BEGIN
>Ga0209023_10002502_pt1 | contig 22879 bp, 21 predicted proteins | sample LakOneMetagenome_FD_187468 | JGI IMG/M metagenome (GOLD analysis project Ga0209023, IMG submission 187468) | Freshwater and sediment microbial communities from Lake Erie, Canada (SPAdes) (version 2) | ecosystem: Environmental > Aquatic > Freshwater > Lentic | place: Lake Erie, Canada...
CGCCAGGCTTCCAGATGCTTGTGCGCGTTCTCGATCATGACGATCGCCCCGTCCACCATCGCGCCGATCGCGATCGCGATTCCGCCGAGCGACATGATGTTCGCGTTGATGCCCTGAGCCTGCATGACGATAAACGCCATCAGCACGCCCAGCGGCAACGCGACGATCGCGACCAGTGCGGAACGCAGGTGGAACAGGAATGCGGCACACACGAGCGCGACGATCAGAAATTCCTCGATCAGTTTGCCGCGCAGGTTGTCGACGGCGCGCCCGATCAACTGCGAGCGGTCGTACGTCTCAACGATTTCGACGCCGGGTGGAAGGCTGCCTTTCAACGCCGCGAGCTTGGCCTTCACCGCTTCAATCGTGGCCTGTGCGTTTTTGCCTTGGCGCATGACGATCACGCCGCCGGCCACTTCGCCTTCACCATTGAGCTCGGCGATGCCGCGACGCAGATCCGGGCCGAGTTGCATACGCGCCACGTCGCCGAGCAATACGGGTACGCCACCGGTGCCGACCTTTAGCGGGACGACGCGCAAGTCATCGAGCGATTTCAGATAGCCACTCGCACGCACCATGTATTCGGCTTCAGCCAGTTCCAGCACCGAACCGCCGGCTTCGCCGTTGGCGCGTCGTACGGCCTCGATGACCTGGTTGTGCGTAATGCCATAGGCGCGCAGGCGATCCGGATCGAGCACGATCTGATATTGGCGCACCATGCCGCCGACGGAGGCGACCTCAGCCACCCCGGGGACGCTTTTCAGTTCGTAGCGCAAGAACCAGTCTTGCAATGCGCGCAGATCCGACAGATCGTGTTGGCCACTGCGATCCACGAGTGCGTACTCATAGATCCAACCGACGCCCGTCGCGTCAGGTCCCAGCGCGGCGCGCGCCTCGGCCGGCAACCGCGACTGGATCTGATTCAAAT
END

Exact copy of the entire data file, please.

>Ga0209023_10002502_pt1 | contig 22879 bp, 21 predicted proteins | sample LakOneMetagenome_FD_187468 | JGI IMG/M metagenome (GOLD analysis project Ga0209023, IMG submission 187468) | Freshwater and sediment microbial communities from Lake Erie, Canada (SPAdes) (version 2) | ecosystem: Environmental > Aquatic > Freshwater > Lentic | place: Lake Erie, Canada...
CGCCAGGCTTCCAGATGCTTGTGCGCGTTCTCGATCATGACGATCGCCCCGTCCACCATCGCGCCGATCGCGATCGCGATTCCGCCGAGCGACATGATGTTCGCGTTGATGCCCTGAGCCTGCATGACGATAAACGCCATCAGCACGCCCAGCGGCAACGCGACGATCGCGACCAGTGCGGAACGCAGGTGGAACAGGAATGCGGCACACACGAGCGCGACGATCAGAAATTCCTCGATCAGTTTGCCGCGCAGGTTGTCGACGGCGCGCCCGATCAACTGCGAGCGGTCGTACGTCTCAACGATTTCGACGCCGGGTGGAAGGCTGCCTTTCAACGCCGCGAGCTTGGCCTTCACCGCTTCAATCGTGGCCTGTGCGTTTTTGCCTTGGCGCATGACGATCACGCCGCCGGCCACTTCGCCTTCACCATTGAGCTCGGCGATGCCGCGACGCAGATCCGGGCCGAGTTGCATACGCGCCACGTCGCCGAGCAATACGGGTACGCCACCGGTGCCGACCTTTAGCGGGACGACGCGCAAGTCATCGAGCGATTTCAGATAGCCACTCGCACGCACCATGTATTCGGCTTCAGCCAGTTCCAGCACCGAACCGCCGGCTTCGCCGTTGGCGCGTCGTACGGCCTCGATGACCTGGTTGTGCGTAATGCCATAGGCGCGCAGGCGATCCGGATCGAGCACGATCTGATATTGGCGCACCATGCCGCCGACGGAGGCGACCTCAGCCACCCCGGGGACGCTTTTCAGTTCGTAGCGCAAGAACCAGTCTTGCAATGCGCGCAGATCCGACAGATCGTGTTGGCCACTGCGATCCACGAGTGCGTACTCATAGATCCAACCGACGCCCGTCGCGTCAGGTCCCAGCGCGGCGCGCGCCTCGGCCGGCAACCGCGACTGGATCTGATTCAAAT